a lot


Also found in: Dictionary, Thesaurus, Medical, Legal, Financial, Encyclopedia, Wikipedia.

a lot

A large amount, extent, or degree of something. Also written in the plural form, "lots." I have a lot of respect for my father, who worked hard every day to give us the things we wanted. It was lots of fun hanging out last night.
See also: lot

a lot

Very many, a large number; also, very much. For example, A lot of people think the economy is declining, or Sad movies always made her cry a lot. It is sometimes put as a whole lot for greater emphasis, as in I learned a whole lot in his class. It may also emphasize a comparative indication of amount, as in We need a whole lot more pizza to feed everyone, or Mary had a lot less nerve than I expected. [Colloquial; early 1800s]
See also: lot
References in periodicals archive ?
You just jealous 'cause you don't have a lot of cousins like me," I shouted.
Let's not forget Bill North, who played a great center field for us and gave us a lot of speed in the lineup.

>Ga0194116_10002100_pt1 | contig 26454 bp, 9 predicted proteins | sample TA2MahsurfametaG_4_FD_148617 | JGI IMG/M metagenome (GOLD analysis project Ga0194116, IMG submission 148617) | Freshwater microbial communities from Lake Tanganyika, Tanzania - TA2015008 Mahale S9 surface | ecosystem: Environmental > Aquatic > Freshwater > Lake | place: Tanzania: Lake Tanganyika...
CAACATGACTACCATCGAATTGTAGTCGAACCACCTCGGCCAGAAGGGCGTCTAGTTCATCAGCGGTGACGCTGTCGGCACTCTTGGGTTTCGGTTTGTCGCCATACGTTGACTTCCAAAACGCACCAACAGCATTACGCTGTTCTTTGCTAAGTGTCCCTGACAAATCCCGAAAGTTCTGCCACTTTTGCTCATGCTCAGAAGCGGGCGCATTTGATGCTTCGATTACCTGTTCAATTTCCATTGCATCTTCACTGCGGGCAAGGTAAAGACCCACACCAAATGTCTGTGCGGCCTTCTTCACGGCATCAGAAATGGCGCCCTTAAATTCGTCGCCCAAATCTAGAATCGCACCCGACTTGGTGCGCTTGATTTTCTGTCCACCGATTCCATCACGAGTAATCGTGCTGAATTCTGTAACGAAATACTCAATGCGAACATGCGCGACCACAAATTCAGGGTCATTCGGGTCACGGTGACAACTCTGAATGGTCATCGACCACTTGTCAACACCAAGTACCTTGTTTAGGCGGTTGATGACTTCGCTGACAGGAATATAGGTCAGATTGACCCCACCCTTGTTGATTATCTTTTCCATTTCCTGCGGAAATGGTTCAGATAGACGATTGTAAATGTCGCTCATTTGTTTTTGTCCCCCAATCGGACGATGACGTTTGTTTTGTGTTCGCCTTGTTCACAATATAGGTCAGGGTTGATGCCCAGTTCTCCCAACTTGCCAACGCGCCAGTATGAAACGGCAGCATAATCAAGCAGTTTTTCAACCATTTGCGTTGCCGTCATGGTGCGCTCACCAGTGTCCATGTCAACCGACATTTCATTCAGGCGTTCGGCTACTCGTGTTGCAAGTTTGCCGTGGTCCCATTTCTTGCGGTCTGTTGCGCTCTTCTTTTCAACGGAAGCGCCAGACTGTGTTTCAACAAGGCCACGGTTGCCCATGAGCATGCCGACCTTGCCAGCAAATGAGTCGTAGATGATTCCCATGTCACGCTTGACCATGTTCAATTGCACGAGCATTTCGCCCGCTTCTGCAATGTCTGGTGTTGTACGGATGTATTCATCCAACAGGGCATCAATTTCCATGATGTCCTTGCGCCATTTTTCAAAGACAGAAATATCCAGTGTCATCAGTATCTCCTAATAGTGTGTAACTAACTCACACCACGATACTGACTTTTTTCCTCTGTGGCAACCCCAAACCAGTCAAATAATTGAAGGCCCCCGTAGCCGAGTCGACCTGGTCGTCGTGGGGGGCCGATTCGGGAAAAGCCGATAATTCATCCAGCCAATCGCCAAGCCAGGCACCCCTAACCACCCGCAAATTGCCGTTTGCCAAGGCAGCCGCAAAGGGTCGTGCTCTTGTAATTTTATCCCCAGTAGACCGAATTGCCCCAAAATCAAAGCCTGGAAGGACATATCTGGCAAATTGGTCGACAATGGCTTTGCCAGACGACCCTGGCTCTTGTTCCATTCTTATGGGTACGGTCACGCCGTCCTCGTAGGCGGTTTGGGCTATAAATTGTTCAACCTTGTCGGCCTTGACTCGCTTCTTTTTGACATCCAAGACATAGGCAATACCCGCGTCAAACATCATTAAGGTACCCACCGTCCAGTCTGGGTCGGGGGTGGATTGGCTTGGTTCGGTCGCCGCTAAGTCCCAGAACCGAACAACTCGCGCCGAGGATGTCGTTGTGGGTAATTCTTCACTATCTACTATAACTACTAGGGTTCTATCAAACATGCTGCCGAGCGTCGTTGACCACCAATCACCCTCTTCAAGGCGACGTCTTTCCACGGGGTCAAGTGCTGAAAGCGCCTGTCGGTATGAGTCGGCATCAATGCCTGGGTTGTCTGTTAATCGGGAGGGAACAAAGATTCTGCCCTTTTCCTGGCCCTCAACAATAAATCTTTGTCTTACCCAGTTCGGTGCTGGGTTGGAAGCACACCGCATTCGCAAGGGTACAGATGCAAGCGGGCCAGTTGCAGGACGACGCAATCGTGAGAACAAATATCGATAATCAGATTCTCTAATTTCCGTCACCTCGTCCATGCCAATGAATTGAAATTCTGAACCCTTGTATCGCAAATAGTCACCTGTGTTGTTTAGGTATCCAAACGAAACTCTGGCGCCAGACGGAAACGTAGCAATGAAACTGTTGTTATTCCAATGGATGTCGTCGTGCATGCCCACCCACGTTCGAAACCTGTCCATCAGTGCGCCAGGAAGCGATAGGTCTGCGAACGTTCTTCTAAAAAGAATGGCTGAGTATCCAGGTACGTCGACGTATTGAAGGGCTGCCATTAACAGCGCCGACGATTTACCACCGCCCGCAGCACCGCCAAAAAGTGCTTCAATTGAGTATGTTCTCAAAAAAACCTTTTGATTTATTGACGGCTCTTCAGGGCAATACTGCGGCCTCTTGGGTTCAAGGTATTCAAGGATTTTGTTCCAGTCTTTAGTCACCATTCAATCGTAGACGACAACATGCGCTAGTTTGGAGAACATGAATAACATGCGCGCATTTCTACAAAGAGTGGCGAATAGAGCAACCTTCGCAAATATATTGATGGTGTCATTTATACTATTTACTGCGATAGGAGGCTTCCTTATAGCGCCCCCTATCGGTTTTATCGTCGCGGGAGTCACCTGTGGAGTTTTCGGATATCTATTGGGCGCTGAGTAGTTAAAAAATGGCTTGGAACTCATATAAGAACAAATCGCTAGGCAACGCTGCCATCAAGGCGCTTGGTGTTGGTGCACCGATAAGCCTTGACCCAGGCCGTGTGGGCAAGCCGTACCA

On Monday, however, the offense that had carried them to a 19-6 record to that point in July fell back into some old, bad habits, including going 0 for 3 with runners in scoring position, swinging at a lot of early pitches and not making Haren work hard at all.
My boyfriend and I always fight, but we love each other a lot and don't want to break up.
Although these coaches and organizations win a lot, they never sacrifice the larger goal of building character in the kids they coach.
It was a situation where a lot of things were involved," Lackey said, explaining his trouble with the strike zone.
With two Bay Area teams playing, a lot of people probably left work early to catch the game, so the traffic on the Bay Bridge and the Nimitz Freeway wasn't as heavy as usual.
There are a lot of candidates, but for what he's accomplished in getting us to the playoffs and being the lead dog, he's the one that deserves that.
I was attracted to 1800PARTYSHop because the company does a lot of the work for us.